GREAT BASIN GOLD UPDATES HOLLISTER AND BURNSTONE MINERAL RESERVES AND LIFE OF MINE ESTIMATES AND ANNOUNCES NEW TERM LOAN FINANCING
Great Basin Gold Ltd GBG
2/2/2011 9:00:00 AMVANCOUVER, Feb. 2, 2011 (Canada NewsWire via COMTEX News Network) --
-- Hollister updated Mineral Reserve and 2011E production guidance
of approximately 110,000 recovered gold equivalent ounces (Au
-- Hollister forecast Life of Mine ("LOM") average production of
110,000 Au(eqv) oz over 8 years at steady state with a cash
cost, inclusive of royalties of approximately US$527 per Au
(eqv) oz recovered over the LOM.
-- Burnstone updated Mineral Reserve increased by 55% and 2011E
production guidance of 110,000 to 140,000 recovered gold oz (Au
-- Burnstone forecast LOM average production of 254,000 Au oz over
25 years at steady state with a cash cost, inclusive of
royalties, of US$450 per Au oz recovered over the LOM
-- Final credit approval for Term Loan financing of US$60 million
of which US$52 million will be used to retire senior secured
Great Basin Gold Ltd. ("Great Basin Gold" or the "Company"), (TSX: GBG; NYSE Amex: GBG; JSE: GBG) announces increases for both its Hollister Project and Burnstone Mine Mineral Reserve and life-of mine ("LOM") estimates. The Company has also received credit committee approval for a US$60 million Term Loanfinancing from Credit Suisse AG, the proceeds of which will be used to repay the high cost Senior Secured Notes issued during the 2008 credit crisis.
Hollister Project, Carlin Trend, Nevada
Ongoing technical work at Hollister has resulted in a 13% increase, on a directly comparable basis, in the Mineral Reserves from those published in January 2009. (Capitalized terms not otherwise defined herein have the meanings set out in Canadian National Instrument 43-101 Standards of Disclosure for Mineral Projects) The Hollister project is still in the trial mining stage, however, based on production techniques tested to date, the Company has estimated applicable call factors for mining of approximately 85% and metallurgical recoveries of approximately 92% for Au and 85% for Ag. Since the 2009 Mineral Reserve estimate, a total of 165,772 tons have been extracted at an average grade of 1.06 Au(eqv) oz/ton (36.4 g/t), delivering 176,387 Au(eqv) contained ounces. At a cut-off grade of 0.25 oz/ton (8.57 g/t) Au, the combined Proven and Probable Mineral Reserves contain an estimated net 907,000 Au(eqv) ounces, grading 0.79 oz/ton (27.02 g/t) Au and 4.75 oz/ton (163 g/t) silver (Ag) after application of the noted call factors for mining and metallurgical recoveries.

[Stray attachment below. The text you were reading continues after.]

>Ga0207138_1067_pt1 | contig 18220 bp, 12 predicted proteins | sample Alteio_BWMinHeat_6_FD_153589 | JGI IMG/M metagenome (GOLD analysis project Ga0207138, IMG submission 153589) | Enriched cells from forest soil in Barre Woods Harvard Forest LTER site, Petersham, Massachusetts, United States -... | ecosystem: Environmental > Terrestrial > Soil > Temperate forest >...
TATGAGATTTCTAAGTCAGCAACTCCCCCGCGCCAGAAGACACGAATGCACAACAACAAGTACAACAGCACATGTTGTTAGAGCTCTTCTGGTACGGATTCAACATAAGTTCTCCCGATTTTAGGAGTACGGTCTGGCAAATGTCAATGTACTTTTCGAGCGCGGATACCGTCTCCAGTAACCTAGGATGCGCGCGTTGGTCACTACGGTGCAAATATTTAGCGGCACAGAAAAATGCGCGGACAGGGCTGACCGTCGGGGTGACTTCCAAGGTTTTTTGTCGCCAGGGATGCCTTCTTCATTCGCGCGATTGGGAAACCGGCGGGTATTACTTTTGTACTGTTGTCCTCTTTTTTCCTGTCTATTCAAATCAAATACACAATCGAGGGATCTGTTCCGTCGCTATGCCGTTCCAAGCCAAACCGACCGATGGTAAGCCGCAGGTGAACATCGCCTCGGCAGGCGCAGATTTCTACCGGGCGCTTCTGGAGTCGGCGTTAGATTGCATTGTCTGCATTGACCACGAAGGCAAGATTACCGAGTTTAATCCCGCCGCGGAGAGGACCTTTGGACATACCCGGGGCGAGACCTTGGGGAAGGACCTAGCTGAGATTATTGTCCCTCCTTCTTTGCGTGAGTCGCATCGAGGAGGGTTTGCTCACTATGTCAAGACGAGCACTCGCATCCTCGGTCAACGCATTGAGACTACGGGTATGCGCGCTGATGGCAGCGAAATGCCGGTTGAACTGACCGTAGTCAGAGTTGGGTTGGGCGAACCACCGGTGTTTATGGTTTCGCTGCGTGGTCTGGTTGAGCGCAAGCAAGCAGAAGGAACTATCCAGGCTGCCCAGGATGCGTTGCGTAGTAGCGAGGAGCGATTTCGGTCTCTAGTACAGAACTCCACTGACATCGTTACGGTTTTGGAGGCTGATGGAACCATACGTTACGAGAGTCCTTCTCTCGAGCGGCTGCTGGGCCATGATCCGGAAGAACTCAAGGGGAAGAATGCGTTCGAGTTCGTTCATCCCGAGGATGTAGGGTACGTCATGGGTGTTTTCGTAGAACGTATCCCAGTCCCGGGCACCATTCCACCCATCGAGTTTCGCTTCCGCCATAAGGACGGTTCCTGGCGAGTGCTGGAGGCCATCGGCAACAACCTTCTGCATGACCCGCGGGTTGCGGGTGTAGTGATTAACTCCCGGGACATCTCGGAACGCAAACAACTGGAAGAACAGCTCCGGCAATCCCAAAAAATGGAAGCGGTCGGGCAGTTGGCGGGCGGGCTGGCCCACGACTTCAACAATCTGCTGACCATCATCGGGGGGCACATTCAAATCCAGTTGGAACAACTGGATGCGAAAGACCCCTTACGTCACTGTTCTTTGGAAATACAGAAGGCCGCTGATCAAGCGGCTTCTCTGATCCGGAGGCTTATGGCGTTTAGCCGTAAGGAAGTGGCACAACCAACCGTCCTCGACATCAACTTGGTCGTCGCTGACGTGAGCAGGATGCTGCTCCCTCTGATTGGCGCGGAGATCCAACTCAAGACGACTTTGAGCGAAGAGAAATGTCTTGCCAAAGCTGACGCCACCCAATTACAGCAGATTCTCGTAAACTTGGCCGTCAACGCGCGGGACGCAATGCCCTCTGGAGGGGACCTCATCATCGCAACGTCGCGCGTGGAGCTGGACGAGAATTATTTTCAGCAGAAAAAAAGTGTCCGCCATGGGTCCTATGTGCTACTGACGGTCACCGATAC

Results of Hollister's January 2011 Mineral Reserve Estimate are shown below:
| |Cut-off| | | | | | Au |
|Reserve | | Tons | Au | oz Au | Ag | oz Ag |equivalent|
|category|oz/ton | |oz/ton| |oz/ton| | |
| | | | | | | | oz |
|Proven | 0.25 | 347,100 | 1.33 |460,300| 7.75 |2,689,400| 500,700 |
|Probable| 0.25 | 701,800 | 0.53 |371,800| 3.27 |2,296,600| 406,300 |
|Total | 0.25 |1,048,900| 0.79 |832,100| 4.75 |4,986,000| 907,000 |
|Proven &| | | | | | | |
|Probable| | | | | | | |
Note: *The equivalent gold ounces reported herein were calculated using a goldprice of US$1,000/oz, a silver price of US$15/oz. A call factor of 85% and metallurgical recovery factors of 92% for Au and 85% for Ag were applied.
The table below shows the reconciliation between the depleted January 2009 and January 2011 Mineral Reserve estimates, using a cut-off of 0.25 oz/t Au and applying similar call factors and metallurgical recoveries:
| |Cut-off | Tons| Au | Au |
| Description | oz/ton |('000)|equivalent |equivalent |
| | | | oz/ton | oz ('000) |
|January 2009 Reserve | 0.25 | 1,398| 0.90 | 1,257 |
|estimate* | | | | |
|Apply 85% call factor | N/A | -| - | (188) |
|Trial mined 2009 -2011| N/A | (166)| 1.06 | (176) |
|Apply metallurgical | N/A | -| - | (90) |
|recoveries | | | | |
|Restated January 2009 | N/A | 1,232| 0.65 | 803 |
|Reserve estimate | | | | |
|January 2011 Reserve | 0.25 | 1,048| 0.87 | 907 |
|estimate | | | | |
|Mineral Reserves added| | | | 104 |
Note: *No mining and plant recovery factors applied